Paisley Abbey New Gargoyles 2There are extreme cases in the abortion debate- partial birth abortion at 38 weeks, where there is no threat to the mother or foetal abnormality, say- and in my pro-choice position, I swither between a pragmatic view that such extreme cases are so rare that I need not have a position, most abortions take place before Paisley Abbey New Gargoyles 1twelve weeks, and a clear view that the woman has the right to choose. But this is not the tempting moral simplicity of the anti-abortionist, but a refusal to make a judgment on the woman, who will have feelings for her child, and will only have an abortion if she cannot see an alternative. It is not for me to decide. I refuse to define myself against the Outsiders, the Bad People.

I am not saying Mr Cameron is a nazi, merely that he had adopted a central plank of the nazi world view, rather than a peripheral one like Hitler’s vegetarianism. For illustration, I thought of Prince Harry’s nazi uniform at a fancy dress party, but found it too disgusting. Here are the Paisley Abbey New Gargoyles, by Colin.

Springtime for Hitler and Germany!
Tomorrow belongs to me!

Paisley Abbey New Gargoyles

Modesty

Deep-V-Neck Sheath Floor-Length Orange Red Chiffon GownMy blogging and facebook friend Michelle Krabill, who remains Evangelical but has a beady eye for Evangelical folly, quotes a survey of what women’s clothes Evangelical men found “immodest”. A choice example is that 65.4% said it was a “stumbling block” when a girl reaches into her shirt to adjust a bra strap. So, if my strap falls down, I must walk around unable to move my upper arm, until I can find a restroom and correct my dishabille in private- or risk tripping a man up with Naughty Thoughts, so that he falls off the true path of Christ and heads for Hell. But then, my breast will be lolling about inside my shirt, unsupported, perhaps even jiggling a bit. Oh! What is a girl to do?

Is it not amazing that I have such power over men’s souls? Or at least, that women younger, more attractive, and cissexual, have that power?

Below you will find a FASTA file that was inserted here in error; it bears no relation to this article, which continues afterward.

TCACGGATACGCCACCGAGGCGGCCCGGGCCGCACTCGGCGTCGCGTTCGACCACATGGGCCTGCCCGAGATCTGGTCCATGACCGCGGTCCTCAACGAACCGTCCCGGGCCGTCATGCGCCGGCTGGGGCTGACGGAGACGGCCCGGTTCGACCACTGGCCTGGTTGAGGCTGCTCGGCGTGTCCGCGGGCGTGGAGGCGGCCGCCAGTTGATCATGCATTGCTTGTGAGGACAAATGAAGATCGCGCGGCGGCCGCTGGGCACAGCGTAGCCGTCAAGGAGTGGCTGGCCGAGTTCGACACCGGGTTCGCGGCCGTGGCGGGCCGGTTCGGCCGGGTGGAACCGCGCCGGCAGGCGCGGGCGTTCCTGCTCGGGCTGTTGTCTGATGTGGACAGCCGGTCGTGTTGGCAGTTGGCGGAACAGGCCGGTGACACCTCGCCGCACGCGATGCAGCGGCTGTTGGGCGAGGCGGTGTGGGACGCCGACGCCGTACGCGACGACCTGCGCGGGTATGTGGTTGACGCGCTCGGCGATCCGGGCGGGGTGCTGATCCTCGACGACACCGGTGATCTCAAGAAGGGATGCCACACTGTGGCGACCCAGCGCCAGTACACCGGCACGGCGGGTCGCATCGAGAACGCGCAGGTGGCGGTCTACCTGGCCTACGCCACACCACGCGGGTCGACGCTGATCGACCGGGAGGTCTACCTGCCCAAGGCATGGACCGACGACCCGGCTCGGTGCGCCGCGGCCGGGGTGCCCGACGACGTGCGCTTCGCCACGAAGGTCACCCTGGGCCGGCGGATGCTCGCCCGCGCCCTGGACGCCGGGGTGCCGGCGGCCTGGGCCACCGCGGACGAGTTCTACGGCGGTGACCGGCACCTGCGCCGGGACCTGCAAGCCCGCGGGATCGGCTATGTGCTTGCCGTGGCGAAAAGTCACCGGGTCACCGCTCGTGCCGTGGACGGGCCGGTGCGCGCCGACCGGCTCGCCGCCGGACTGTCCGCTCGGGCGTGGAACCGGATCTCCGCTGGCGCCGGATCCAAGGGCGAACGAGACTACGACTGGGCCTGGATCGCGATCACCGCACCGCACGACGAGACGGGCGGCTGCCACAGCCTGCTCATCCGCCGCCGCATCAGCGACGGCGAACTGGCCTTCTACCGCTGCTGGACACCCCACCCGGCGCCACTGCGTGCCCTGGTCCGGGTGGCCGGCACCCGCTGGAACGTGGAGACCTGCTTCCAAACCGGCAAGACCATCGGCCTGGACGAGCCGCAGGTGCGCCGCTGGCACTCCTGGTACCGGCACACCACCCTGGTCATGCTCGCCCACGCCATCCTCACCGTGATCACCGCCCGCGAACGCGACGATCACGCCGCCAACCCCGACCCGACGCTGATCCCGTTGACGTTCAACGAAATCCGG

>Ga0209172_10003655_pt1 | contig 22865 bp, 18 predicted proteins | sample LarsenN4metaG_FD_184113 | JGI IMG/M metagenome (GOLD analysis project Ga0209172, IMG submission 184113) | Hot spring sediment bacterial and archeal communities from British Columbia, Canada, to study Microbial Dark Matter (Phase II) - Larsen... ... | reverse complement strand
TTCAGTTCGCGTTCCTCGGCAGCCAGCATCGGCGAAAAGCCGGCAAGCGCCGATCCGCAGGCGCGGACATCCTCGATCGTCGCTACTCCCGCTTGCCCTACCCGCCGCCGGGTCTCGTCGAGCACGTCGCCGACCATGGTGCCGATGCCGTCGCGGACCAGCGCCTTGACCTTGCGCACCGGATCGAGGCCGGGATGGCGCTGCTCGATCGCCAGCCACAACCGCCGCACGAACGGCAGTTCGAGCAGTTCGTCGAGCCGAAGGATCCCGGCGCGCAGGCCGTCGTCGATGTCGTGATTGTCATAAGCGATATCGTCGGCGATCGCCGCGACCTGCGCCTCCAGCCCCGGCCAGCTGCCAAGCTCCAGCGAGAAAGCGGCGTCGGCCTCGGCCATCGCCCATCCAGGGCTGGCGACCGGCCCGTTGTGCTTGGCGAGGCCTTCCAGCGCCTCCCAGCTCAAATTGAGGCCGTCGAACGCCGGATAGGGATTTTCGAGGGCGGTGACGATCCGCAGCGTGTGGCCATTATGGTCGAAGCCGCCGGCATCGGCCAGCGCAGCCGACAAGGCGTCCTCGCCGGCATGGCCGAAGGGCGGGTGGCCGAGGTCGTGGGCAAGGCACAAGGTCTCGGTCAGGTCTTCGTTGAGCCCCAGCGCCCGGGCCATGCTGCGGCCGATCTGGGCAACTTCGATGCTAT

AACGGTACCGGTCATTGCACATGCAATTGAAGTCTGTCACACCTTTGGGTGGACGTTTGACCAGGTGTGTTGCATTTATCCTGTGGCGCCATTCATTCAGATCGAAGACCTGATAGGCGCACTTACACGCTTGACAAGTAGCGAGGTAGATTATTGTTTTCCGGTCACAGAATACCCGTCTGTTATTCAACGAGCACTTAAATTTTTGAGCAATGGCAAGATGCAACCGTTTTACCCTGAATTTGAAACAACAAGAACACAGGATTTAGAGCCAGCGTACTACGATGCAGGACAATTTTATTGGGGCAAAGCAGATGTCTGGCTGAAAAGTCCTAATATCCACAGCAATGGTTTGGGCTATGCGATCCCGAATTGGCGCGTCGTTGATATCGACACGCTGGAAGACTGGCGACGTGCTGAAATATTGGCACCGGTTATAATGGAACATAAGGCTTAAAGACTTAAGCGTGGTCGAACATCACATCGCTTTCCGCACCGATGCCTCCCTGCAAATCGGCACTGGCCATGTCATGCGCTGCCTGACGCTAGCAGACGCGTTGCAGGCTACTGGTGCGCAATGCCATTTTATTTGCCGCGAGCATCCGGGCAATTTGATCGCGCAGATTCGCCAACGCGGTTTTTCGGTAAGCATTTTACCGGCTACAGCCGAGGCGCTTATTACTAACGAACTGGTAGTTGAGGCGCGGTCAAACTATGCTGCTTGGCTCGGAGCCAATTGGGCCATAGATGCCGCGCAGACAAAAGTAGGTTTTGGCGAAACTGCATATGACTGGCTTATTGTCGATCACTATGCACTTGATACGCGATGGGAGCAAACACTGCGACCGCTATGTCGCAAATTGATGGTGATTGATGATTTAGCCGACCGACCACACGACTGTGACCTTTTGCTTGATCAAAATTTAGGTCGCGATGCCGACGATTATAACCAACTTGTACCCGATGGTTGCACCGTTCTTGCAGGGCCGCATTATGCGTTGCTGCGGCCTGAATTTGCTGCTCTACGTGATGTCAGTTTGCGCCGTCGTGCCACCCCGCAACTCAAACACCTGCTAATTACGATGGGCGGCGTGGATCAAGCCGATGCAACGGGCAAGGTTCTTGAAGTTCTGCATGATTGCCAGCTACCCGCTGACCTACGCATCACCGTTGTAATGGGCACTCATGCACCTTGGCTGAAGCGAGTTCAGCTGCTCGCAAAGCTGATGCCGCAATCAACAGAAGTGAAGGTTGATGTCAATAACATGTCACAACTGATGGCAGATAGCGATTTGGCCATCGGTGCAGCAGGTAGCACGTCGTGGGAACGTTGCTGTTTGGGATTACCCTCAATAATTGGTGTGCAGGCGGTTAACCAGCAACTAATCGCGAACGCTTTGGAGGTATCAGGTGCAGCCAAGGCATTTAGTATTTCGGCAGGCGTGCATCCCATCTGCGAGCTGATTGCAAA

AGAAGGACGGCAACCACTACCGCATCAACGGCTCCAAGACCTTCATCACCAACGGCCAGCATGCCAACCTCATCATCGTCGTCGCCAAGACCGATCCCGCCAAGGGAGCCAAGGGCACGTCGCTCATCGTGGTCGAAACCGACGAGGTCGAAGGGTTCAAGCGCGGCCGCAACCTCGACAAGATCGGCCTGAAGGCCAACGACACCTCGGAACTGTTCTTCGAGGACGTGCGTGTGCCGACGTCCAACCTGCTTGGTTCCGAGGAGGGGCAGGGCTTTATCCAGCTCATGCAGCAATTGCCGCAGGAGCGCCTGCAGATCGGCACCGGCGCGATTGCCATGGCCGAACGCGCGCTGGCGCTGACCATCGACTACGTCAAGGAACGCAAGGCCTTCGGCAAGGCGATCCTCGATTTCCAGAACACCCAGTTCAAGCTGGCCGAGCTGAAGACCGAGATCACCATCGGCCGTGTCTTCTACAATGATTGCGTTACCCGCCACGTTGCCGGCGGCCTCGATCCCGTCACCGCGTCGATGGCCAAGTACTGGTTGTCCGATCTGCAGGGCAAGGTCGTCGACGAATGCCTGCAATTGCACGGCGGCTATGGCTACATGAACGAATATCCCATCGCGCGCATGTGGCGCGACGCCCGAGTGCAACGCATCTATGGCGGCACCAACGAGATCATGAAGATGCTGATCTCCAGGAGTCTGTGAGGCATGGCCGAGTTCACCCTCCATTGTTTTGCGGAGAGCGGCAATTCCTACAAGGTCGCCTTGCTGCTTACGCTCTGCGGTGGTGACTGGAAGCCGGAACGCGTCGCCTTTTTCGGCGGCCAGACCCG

When skirts were all floor length, a glimpse of stocking really was something shocking- something unlooked for, which suddenly drives a man to thoughts of SEX. Some men have sex drives so strong, insistent and unrelenting that any sudden glimpse sends them wild. Which is why we wear slit skirts, of course: a glimpse is so much more fascinating than a clear view. While 29.1% of the survey said that slits in skirts are immodest, I am sure 100% would find the slits illustrated horribly fascinating. God have mercy, that woman is showing her knee! Graceful-Regency-Chiffon-Halter-Neckline-Open-Back-Side-Slit-and-Sequins-Accented-Evening-Dress

Halter necks like these dresses have are immodest, say nearly three quarters of the 1600 men surveyed. Indeed, a quarter would object to the models exposing their (rather sexy) collar-bones. We really cannot win: if we wear a niqab, some men will object to seeing our eyes, and in Afghanistan even these are obscured, behind a grille, within a loose, tent-like thing. The Taliban Ministry for the Propagation of Virtue and the Prevention of Vice, modelled on the similar Saudi ministry, then objected to women wearing shoes with hard soles which made noises as the poor slaves walked.

When a commenter said that “most of the people responding [to the survey]  are Mennonite/Amish/Quaker” I got wound up. It is true that we tend to wear modest clothes, though I have no objection to showing off my collarbone, even my chest almost as far as my non-existent cleavage. But we do not enforce these standards on each other through fear, like these men. Rather, we value “plain dress”, which like “plain speech” is part of our testimony to Simplicity, from self-respect. Our plain dress is also practical, and lacking display.

Morality enforced by others will always be tyranny. The only way is to trust each other to behave like moral adults. Judge not.

For connoisseurs of Evangelical idiocy, here is an attack on and defence of the weird doctrine of Dispensationalism,

Moral thinking

armaments don't give securityCan reading moral philosophy help my own morality?

I am consequentialist. An action is good insofar as it promotes the flourishing of human beings. If I accept certain rules, such as the principles of natural justice, that is because I can find consequentialist arguments for them. I would find an ought from an is: because this is a good result, it follows that we ought to seek it- unless my definition of “good” makes that a circular argument.

Moral philosophy might help me discomfit opponents: a blog said homosexuality is Wrong, and a comment called the blogger’s thinking “deontological”. That might be a good tactic, to bamboozle another with long words. But how much of my morality comes from moral rules? Is my belief in the equal value of human beings a moral rule? I could make that consequentialist: another human being has more value to me as a free collaborator than as a slave to do my will.

Is gay sex immoral? Clearly not. Next question. The claim that it is causes suffering. But then, I would say that wouldn’t I. Here is a conservative evangelical who says that her lot are far too obsessed with us queers. She heard a sermon about gay sex indicating “relational brokenness” and believes the preacher should have considered instead sex before marriage, adultery, divorce and remarriage, and many other inappropriate relationships that permeate the Christian church. I agree that if preaching against sexual temptation a preacher is better to address the temptations of the whole congregation rather than a small part of it, but-